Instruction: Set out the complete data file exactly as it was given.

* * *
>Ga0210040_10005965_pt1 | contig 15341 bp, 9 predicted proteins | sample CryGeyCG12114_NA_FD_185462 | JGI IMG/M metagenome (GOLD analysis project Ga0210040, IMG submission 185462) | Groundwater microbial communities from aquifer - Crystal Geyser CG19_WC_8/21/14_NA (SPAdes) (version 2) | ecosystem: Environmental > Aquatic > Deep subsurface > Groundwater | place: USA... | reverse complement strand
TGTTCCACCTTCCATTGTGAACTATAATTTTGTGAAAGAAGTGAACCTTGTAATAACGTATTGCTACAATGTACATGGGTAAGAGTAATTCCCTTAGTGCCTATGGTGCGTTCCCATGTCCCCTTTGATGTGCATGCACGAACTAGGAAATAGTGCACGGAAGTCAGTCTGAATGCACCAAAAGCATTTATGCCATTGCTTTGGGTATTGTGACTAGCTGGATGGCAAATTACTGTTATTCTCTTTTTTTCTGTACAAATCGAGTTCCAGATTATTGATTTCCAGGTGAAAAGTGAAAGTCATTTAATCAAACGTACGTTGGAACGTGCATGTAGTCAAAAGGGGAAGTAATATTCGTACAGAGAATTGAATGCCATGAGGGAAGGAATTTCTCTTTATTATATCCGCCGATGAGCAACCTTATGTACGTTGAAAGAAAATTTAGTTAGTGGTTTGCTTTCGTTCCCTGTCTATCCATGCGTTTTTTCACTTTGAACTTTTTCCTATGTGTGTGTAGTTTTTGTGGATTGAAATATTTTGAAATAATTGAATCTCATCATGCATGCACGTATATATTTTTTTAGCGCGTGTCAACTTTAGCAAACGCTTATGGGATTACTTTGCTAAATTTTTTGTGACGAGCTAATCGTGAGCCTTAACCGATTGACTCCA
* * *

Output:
>Ga0210040_10005965_pt1 | contig 15341 bp, 9 predicted proteins | sample CryGeyCG12114_NA_FD_185462 | JGI IMG/M metagenome (GOLD analysis project Ga0210040, IMG submission 185462) | Groundwater microbial communities from aquifer - Crystal Geyser CG19_WC_8/21/14_NA (SPAdes) (version 2) | ecosystem: Environmental > Aquatic > Deep subsurface > Groundwater | place: USA... | reverse complement strand
TGTTCCACCTTCCATTGTGAACTATAATTTTGTGAAAGAAGTGAACCTTGTAATAACGTATTGCTACAATGTACATGGGTAAGAGTAATTCCCTTAGTGCCTATGGTGCGTTCCCATGTCCCCTTTGATGTGCATGCACGAACTAGGAAATAGTGCACGGAAGTCAGTCTGAATGCACCAAAAGCATTTATGCCATTGCTTTGGGTATTGTGACTAGCTGGATGGCAAATTACTGTTATTCTCTTTTTTTCTGTACAAATCGAGTTCCAGATTATTGATTTCCAGGTGAAAAGTGAAAGTCATTTAATCAAACGTACGTTGGAACGTGCATGTAGTCAAAAGGGGAAGTAATATTCGTACAGAGAATTGAATGCCATGAGGGAAGGAATTTCTCTTTATTATATCCGCCGATGAGCAACCTTATGTACGTTGAAAGAAAATTTAGTTAGTGGTTTGCTTTCGTTCCCTGTCTATCCATGCGTTTTTTCACTTTGAACTTTTTCCTATGTGTGTGTAGTTTTTGTGGATTGAAATATTTTGAAATAATTGAATCTCATCATGCATGCACGTATATATTTTTTTAGCGCGTGTCAACTTTAGCAAACGCTTATGGGATTACTTTGCTAAATTTTTTGTGACGAGCTAATCGTGAGCCTTAACCGATTGACTCCA